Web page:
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Monkeypox cases confirmed in the UK

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Monkeypox is thought to be from Africa Monkeypox is thought to be from Africa

Seven cases of the rare disease Monkeypox have been confirmed by the UK Health Security Agency (UKHSA).

Investigations are underway to establish links between the latest 4 cases, who all appear to have been infected in London. All 4 of these cases self-identify as gay, bisexual or other men who have sex with men (MSM).

Currently, common contacts have been identified for 2 of the 4 latest cases.

There is no link to travel to a country where monkeypox is endemic, and exactly where and how they acquired their infections remains under urgent investigation, including whether they have further links to each other.

‘This is rare and unusual. UKHSA is rapidly investigating the source of these infections because the evidence suggests that there may be transmission of the monkeypox virus in the community, spread by close contact,’ said Dr Susan Hopkins, Chief Medical Adviser, UKHSA.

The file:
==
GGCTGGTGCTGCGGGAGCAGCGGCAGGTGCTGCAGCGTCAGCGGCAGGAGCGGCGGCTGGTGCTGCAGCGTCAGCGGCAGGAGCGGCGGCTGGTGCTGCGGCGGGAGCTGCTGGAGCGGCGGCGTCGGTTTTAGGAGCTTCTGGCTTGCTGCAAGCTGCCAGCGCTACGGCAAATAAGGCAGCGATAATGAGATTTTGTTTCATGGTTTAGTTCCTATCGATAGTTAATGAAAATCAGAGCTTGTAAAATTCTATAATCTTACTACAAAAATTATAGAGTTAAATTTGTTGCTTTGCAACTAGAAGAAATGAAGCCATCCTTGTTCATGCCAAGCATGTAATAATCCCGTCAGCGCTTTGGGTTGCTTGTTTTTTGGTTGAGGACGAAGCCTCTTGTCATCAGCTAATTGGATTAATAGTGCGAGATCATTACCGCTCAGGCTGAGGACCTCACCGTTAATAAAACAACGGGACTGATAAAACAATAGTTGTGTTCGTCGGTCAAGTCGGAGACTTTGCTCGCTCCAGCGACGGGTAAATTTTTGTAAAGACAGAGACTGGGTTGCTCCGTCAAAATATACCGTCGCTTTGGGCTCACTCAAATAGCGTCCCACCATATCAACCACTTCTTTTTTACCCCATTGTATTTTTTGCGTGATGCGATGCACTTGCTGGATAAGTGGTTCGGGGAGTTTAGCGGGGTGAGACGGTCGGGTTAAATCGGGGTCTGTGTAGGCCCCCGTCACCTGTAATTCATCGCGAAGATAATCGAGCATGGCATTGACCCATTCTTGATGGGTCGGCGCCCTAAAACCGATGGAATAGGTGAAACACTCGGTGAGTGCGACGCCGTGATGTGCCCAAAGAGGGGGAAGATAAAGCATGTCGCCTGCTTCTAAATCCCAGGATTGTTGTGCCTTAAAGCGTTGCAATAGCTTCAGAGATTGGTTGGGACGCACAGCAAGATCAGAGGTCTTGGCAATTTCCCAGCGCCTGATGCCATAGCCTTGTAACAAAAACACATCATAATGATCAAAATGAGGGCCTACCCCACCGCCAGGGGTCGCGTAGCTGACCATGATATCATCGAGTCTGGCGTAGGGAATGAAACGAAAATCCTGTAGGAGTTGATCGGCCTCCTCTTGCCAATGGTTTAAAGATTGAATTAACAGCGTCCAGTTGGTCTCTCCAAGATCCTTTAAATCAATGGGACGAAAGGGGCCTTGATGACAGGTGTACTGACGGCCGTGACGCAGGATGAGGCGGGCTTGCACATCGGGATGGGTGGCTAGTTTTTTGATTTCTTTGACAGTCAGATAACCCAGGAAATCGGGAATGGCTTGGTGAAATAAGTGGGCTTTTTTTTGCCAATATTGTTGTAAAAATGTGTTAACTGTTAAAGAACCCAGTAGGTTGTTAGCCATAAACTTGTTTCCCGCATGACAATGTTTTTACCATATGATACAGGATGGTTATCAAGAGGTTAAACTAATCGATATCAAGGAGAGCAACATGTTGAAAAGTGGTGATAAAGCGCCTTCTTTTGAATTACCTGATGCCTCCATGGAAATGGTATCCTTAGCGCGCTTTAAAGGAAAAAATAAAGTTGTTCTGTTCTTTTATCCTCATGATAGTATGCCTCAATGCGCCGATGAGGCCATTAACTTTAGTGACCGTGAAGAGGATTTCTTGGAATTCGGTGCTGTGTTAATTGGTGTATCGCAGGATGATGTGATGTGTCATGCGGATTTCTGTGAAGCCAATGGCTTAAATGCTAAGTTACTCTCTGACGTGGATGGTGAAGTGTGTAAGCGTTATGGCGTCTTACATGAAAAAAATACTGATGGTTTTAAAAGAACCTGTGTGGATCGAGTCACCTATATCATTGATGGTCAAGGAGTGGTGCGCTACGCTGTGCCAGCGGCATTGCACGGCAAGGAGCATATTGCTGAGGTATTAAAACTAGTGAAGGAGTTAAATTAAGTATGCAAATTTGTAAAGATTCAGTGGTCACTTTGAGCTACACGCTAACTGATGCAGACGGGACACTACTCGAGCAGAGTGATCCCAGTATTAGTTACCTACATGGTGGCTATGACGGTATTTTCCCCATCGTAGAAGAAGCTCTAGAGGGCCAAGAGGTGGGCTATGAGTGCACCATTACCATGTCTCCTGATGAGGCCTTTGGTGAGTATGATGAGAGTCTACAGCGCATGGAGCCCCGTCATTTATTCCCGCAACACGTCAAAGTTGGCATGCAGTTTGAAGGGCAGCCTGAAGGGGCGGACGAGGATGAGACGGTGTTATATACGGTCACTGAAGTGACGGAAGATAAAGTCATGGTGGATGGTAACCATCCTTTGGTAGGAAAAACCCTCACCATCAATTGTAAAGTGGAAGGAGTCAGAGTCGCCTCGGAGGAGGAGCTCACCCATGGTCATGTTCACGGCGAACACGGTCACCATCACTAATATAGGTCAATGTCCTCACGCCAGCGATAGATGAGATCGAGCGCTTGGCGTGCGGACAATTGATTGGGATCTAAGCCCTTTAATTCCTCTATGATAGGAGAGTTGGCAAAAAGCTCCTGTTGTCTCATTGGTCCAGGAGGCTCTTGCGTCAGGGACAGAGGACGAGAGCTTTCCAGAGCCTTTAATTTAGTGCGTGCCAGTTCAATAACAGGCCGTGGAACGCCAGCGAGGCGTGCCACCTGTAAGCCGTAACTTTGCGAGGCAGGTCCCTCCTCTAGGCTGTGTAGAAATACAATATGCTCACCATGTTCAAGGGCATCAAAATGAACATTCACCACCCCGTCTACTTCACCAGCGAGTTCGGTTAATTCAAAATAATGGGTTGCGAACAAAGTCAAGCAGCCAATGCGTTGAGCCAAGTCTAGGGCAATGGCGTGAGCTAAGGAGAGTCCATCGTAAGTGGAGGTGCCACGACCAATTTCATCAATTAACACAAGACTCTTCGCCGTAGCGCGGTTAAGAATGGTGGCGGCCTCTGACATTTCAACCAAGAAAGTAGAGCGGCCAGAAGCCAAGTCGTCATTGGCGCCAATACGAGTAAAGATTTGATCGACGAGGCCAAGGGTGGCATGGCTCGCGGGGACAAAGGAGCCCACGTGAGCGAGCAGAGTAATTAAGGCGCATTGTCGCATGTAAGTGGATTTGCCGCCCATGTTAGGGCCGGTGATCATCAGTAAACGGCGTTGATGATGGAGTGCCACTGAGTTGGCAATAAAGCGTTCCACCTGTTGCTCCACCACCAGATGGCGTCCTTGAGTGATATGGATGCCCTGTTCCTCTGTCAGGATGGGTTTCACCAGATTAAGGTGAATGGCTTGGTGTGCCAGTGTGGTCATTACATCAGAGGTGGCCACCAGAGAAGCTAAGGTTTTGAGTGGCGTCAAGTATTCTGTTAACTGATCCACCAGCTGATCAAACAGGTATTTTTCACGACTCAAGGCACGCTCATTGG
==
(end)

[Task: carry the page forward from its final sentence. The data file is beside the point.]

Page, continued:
‘We are particularly urging men who are gay and bisexual to be aware of any unusual rashes or lesions and to contact a sexual health service without delay. We are contacting any potential close contacts of the cases to provide health information and advice.’

Initial symptoms of monkeypox include fever, headache, muscle aches, backache, swollen lymph nodes, chills and exhaustion. A rash can develop, often beginning on the face, then spreading to other parts of the body including the genitals.

The rash changes and goes through different stages, and can look like chickenpox or syphilis, before finally forming a scab, which later falls off.

‘While investigations remain ongoing to determine the source of infection, it is important to emphasise it does not spread easily between people and requires close personal contact with an infected symptomatic person. The overall risk to the general public remains very low,’ said Dr Colin Brown, Director of Clinical and Emerging Infections, UKHSA.

We are contacting any potential close contacts of the case. We are also working with the NHS to reach any healthcare contacts who have had close contact with the cases prior to confirmation of their infection, to assess them as necessary and provide advice.

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